- The Washington Times - Wednesday, August 24, 2022

Rep. Marjorie Taylor Greene said Wednesday she was the victim of a dangerous prank known as “swatting” in which an anonymous caller falsely told police there had been a shooting at her Georgia home.

Police said an unidentified suspect later admitted being angry about Ms. Greene‘s views on transgender individuals.

The Rome Police Department responded to Ms. Greene’s house after someone called 911 at 1:03 a.m. Wednesday to say a man had been shot five times in a bathtub at the home, according to the police report. The caller said there was a woman inside the home and possibly children.

Responding officers learned the home belonged to the high-profile congresswoman while en route, so they decided to meet at a nearby intersection, according to the police report.

The report said the officers made a “tactical” approach to the residence, rang the doorbell and were greeted after several minutes by the congresswoman.

She assured the officers there was no issue and the call was determined to be a false call commonly known as ‘swatting,’” the police said in a media statement.

Swatting is a practice in which someone reports a false emergency, like a shooting or hostage situation, to compel a large law enforcement response at someone’s home or a specific location. It is considered highly dangerous, traumatizing for the unsuspecting victims and a waste of public safety officers’ time.

Later in the morning, Rome police said they received another 911 call from the suspect, “claiming responsibility for the incident and explaining his/her motives.”

“It was a computer-generated voice,” the police report said. “They explained they were upset about Ms. Greene‘s stance on ‘trans-gender youth’s rights,’ and stated they were trying to ‘swat’ her.”

The suspect claimed to have ties to a website that supports cyberstalking.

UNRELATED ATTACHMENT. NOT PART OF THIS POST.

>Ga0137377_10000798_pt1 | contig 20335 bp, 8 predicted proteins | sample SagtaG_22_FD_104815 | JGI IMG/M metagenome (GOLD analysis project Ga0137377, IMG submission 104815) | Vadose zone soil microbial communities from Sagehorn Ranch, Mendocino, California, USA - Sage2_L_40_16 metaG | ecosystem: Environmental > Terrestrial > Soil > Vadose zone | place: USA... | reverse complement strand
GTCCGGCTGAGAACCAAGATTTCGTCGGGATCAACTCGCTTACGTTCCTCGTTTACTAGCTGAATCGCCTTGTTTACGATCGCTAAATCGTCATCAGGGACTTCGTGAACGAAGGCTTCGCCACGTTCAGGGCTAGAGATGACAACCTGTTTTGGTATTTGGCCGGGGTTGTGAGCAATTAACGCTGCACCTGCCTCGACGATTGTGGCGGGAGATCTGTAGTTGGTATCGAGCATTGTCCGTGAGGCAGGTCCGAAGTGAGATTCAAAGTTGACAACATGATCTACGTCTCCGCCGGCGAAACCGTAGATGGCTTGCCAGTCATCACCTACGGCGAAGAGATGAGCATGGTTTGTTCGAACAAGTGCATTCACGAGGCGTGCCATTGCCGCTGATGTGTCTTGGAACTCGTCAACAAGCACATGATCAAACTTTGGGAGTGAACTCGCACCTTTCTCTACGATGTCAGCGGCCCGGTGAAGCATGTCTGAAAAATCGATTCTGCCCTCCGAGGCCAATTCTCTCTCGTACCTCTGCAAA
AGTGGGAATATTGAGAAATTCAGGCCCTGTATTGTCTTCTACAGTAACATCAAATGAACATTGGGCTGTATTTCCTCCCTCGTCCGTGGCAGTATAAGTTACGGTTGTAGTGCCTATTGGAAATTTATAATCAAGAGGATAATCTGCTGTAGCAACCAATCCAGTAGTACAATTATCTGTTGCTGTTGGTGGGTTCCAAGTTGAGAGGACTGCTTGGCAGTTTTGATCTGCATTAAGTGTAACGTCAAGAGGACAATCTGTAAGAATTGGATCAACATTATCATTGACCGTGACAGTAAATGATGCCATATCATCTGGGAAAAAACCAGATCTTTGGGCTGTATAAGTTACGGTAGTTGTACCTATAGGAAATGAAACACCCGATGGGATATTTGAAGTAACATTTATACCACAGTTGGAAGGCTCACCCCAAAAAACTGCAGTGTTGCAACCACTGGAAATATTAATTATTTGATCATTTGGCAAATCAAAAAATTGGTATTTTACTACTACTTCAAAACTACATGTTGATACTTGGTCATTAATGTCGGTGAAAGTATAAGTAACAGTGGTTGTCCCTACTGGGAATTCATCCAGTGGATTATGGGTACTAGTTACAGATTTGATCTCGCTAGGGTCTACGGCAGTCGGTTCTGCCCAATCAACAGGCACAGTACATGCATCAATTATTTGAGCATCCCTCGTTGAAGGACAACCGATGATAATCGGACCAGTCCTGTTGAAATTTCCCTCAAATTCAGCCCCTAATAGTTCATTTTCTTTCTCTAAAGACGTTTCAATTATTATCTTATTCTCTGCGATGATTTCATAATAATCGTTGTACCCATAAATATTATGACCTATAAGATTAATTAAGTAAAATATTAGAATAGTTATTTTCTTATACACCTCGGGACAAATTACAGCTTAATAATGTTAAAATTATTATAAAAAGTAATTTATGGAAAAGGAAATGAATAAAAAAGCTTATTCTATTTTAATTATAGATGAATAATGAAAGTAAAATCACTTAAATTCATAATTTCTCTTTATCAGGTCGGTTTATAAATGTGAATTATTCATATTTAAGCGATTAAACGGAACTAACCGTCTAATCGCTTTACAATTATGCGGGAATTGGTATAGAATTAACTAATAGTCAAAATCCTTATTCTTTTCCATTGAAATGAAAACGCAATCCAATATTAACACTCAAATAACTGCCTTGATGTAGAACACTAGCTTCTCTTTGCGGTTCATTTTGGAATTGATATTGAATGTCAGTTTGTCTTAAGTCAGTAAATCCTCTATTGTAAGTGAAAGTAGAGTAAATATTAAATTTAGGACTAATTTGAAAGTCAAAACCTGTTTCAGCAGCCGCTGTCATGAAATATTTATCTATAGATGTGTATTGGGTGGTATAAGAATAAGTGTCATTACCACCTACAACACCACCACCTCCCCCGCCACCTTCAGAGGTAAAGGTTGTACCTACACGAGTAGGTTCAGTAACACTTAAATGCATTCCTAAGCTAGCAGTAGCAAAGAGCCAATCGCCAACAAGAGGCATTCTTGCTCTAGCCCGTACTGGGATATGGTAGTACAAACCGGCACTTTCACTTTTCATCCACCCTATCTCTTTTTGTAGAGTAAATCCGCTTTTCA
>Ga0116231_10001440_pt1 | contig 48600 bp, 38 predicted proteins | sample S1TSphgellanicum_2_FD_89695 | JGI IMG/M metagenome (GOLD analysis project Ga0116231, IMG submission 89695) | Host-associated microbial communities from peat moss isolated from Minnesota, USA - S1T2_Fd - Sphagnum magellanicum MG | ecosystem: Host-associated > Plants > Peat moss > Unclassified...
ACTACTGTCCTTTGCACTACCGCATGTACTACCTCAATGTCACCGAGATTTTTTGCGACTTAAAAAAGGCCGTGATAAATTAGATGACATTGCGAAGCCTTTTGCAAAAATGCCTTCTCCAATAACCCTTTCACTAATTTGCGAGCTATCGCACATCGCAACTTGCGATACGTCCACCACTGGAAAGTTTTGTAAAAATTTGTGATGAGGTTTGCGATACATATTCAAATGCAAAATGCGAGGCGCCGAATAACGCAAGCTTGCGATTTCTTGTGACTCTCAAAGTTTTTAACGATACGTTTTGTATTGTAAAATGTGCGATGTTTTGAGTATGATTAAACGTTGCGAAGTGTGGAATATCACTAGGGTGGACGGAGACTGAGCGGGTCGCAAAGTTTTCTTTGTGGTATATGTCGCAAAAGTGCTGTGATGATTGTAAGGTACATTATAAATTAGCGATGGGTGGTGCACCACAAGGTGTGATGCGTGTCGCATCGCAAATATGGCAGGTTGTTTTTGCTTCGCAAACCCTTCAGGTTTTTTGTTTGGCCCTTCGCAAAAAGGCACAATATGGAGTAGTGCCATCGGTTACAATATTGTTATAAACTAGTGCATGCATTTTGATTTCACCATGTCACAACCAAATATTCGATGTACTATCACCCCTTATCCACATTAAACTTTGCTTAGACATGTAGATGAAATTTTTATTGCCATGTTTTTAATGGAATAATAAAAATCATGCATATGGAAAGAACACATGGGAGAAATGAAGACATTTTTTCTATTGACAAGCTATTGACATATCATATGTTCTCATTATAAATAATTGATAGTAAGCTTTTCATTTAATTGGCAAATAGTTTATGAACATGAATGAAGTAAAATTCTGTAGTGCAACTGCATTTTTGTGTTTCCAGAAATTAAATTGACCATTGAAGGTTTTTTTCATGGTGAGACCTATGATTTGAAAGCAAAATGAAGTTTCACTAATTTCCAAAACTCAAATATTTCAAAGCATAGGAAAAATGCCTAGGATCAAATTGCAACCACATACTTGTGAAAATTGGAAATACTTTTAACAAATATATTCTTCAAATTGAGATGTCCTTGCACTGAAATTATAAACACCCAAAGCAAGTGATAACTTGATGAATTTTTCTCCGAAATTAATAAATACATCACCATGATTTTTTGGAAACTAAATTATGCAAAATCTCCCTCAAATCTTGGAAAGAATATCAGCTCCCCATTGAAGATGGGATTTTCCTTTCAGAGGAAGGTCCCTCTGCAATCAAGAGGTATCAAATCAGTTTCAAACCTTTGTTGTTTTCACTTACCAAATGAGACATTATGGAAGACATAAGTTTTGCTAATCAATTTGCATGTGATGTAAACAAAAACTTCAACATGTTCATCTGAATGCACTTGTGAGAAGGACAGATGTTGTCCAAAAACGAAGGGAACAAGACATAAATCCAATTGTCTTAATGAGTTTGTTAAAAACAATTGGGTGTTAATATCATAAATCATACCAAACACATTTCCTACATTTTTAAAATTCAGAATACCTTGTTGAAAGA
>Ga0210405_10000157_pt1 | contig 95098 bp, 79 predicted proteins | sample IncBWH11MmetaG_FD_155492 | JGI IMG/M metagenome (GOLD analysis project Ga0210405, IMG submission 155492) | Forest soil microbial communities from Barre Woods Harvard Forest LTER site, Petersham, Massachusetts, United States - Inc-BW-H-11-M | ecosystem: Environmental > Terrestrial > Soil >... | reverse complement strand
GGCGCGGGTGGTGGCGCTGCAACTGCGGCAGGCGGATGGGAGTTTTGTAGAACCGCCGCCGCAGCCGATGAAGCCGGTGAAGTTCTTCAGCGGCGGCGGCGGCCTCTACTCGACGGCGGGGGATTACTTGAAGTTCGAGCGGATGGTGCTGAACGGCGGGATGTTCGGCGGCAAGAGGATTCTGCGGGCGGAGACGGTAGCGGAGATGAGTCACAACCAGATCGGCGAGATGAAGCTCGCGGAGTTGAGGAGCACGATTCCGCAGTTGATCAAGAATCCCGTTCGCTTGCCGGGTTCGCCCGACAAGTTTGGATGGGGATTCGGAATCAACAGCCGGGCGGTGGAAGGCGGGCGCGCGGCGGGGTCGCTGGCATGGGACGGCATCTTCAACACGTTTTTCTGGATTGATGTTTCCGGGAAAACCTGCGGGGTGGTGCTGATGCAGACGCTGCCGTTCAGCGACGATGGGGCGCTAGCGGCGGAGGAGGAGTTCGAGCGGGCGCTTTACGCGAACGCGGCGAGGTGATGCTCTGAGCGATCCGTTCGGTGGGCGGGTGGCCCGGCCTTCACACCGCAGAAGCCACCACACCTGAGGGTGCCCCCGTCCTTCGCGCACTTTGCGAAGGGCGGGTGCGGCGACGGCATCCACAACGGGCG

Ms. Greene tweeted about the incident Wednesday.

“Last night, I was swatted just after 1 a.m. I can’t express enough gratitude to my local law enforcement here in Rome, Floyd County,” she wrote.

Later Wednesday, Ms. Greene promoted a bill she drafted to prohibit “gender-affirming” care for minors.

“If this is the war the left wants, this is the war the left will get. I will never stop protecting children and defending their innocence,” she tweeted.

Ms. Greene isn’t the first political figure in Georgia to report being swatted.

Former Georgia Republican gubernatorial candidate Kandiss Taylor said in July that someone called police and said there had been a shooting in her home in Baxley, Georgia.

“Trauma doesn’t even begin to explain what happened at my house. But in my sheriff’s defense they thought they were protecting me,” Ms. Taylor said in a Twitter video. “They got a call, a female voice to text, saying they had shot their husband five times and were going to shoot themselves … I don’t care what political party you are, this is evil. This is not OK.”

• Tom Howell Jr. can be reached at thowell@washingtontimes.com.

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